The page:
Mindful breathing serves other purposes as well. The yogi’s attention and concentration is enhanced when breathing mindfully and the heart rate slows down. 

Advantages

Those, of any age, who regularly practice yoga reap the benefits. People afflicted with chronic pain find some relief. No, yoga is not a magic bullet but it does help.

It improves mood. Attending a class with your peers is a social experience and fun. Older people sometimes become isolated and don’t engage in sufficient communal interaction leading to depression. 

Those suffering from lung and breathing issues find relief via yoga breathing as well as through executing postures relaxing the neck. Yoga and mindful breathing reduce anxiety, which can occur when someone is experiencing breathing difficulties. 

Yoga is restorative. It is not hurried, rushed or high impact. When in a pose, the individual learns to relax, although that may not come easily at first, and how to breathe deeply so the body can be healed and repaired. 

The Nervous System

Yoga postures spark the parasympathetic nervous system (PNS) and as a result, heart rate and blood pressure lower, the endocrine system continues operating efficiently and the immune system is fueled.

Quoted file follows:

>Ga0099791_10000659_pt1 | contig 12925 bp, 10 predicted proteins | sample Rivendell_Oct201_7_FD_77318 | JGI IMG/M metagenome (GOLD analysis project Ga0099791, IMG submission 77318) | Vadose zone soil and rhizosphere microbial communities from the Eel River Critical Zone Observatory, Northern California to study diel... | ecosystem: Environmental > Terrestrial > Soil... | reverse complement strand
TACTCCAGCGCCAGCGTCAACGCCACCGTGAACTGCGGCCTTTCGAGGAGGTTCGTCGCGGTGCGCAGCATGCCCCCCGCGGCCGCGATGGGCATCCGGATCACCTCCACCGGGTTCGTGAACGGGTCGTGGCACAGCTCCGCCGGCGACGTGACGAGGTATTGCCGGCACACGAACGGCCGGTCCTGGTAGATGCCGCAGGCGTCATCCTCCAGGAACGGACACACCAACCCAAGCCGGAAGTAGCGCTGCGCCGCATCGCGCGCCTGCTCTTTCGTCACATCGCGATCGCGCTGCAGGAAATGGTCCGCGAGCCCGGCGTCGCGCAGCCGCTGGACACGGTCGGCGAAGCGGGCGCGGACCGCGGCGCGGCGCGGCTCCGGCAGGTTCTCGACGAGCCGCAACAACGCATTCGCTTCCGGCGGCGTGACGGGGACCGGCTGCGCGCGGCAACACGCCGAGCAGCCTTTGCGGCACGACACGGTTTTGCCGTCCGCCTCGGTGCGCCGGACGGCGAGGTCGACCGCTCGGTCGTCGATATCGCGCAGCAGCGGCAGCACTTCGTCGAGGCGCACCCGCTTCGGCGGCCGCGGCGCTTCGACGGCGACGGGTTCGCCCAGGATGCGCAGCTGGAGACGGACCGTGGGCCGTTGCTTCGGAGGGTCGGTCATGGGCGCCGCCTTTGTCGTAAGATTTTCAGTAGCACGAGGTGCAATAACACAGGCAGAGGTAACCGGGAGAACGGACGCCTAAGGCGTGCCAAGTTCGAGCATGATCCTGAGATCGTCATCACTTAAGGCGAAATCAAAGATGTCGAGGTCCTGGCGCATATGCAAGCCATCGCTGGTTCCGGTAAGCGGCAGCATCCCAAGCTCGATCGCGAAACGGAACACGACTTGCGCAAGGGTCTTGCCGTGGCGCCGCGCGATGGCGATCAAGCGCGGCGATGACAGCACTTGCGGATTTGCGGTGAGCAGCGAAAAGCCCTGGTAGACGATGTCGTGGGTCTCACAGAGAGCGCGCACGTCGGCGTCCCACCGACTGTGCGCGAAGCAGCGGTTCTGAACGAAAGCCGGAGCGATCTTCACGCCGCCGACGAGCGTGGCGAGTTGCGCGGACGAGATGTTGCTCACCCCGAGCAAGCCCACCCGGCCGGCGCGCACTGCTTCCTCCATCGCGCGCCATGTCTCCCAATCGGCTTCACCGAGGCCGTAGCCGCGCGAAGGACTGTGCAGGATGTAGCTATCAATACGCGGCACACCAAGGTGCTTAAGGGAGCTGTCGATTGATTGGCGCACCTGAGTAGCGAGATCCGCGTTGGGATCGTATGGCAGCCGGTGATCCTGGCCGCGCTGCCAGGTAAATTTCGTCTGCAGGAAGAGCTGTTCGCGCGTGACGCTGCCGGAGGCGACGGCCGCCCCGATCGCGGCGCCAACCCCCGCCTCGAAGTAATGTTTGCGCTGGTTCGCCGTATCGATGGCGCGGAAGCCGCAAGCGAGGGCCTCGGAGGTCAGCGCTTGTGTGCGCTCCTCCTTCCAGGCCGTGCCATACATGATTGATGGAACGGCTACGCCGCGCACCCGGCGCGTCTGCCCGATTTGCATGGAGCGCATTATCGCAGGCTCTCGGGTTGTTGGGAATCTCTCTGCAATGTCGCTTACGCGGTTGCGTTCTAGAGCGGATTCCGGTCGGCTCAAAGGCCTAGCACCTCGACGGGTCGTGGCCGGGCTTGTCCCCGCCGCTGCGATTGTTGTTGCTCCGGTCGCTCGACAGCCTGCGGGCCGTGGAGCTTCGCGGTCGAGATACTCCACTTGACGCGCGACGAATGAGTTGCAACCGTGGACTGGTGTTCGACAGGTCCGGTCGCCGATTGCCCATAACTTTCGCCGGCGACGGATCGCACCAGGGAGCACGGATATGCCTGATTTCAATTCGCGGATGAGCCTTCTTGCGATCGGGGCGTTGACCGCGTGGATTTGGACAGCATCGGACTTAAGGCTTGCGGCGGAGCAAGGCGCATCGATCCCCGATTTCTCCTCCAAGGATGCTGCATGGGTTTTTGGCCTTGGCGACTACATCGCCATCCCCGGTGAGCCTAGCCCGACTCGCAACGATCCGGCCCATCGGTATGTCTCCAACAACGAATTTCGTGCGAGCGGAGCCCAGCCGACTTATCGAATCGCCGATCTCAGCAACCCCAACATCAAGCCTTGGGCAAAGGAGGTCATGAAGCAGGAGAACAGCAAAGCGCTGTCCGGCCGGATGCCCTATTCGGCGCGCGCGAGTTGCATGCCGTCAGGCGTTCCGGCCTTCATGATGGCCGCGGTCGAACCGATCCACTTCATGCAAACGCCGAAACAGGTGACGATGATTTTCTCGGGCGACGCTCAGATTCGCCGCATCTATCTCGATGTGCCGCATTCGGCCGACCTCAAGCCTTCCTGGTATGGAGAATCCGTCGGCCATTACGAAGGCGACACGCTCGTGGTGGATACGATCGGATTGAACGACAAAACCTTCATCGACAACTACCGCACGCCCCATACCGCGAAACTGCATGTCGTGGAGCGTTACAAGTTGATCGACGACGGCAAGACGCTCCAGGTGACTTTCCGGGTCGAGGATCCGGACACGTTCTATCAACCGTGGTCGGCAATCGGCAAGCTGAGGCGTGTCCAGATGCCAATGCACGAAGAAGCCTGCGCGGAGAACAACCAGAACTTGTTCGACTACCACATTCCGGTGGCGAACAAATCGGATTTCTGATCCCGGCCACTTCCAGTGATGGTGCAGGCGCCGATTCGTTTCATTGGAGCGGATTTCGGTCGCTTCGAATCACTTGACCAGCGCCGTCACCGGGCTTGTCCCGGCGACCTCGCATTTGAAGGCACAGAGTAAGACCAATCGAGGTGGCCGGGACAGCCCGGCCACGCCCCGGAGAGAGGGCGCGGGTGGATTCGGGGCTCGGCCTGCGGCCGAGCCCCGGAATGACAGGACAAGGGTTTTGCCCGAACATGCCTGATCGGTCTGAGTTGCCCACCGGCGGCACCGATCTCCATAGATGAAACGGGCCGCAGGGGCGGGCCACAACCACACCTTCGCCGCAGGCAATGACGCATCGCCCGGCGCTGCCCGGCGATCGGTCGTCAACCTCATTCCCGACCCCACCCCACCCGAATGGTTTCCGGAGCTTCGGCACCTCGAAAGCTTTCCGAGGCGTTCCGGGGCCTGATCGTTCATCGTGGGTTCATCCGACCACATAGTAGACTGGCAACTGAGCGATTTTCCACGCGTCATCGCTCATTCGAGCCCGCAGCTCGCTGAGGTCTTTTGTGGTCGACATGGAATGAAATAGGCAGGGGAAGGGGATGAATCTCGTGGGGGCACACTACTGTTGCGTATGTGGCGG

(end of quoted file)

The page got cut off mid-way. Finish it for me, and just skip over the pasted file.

The PNS works in sync with the sympathetic nervous system (SNS.) When stressed, the SNS is set in motion. When the SNS goes up, the PNS goes down. If you are constantly agitated, which prompts the ‘fight or flight’ mechanisms in your body, the PNS and SNA get off kilter. When stressed, the body releases a hormone called cortisol, which is helpful in the short run and helps you outrun the dinosaur that is chasing you, but damaging if it sticks around. 

Because yogis have strengthened the PNS this lessens the chance the body is going to activate the SNS, which entails the release of cortisol. Doing yoga bolsters the PNS leading to balance. 

Prompting the PNS is achieved through deep breathing, which kindles the ‘rest and digest’ tools of the body. When the PNS is activated, blood flow is conveyed to the reproductive and digestive organs as well as to the lymphatic and endocrine systems, which are vital organs, allowing you to survive. When the body is in sync, people sleep better and digest food easier as well as effectually remove toxins (bowl movements) due to better-quality blood circulation. 

Yogis learn to pay attention to their bodies and how they feel. They also become cognizant of stressors and use breathing techniques to avoid becoming agitated when faced with a stressful situation. 

Cindi Pearce is a graduate of Ohio University, where she received a bachelor’s degree in journalism back in the dark ages (aka before computers, the Internet and cell phones. Heck, before electric typewriters!) A former newspaper writer/columnist and photographer, her fiction and non-fiction work has been published in national magazines. A full-time freelance writer, as well as an avid gardener, an artist and yoga aficionado, Cindi is a Baby Boomer and proud of it. She has survived the gnarly challenges of the sandwich generation and lived to tell the tale. Cindi has somehow managed to stay married to her first and only husband for nearly 35 years. They are the parents of three grown children and the grandparents of one. She has five large, raucous dogs, five acres to mow on her beloved zero turn mower, and gets the biggest kick out of making people laugh on Facebook. (P.S. She refuses to cut her hair short.)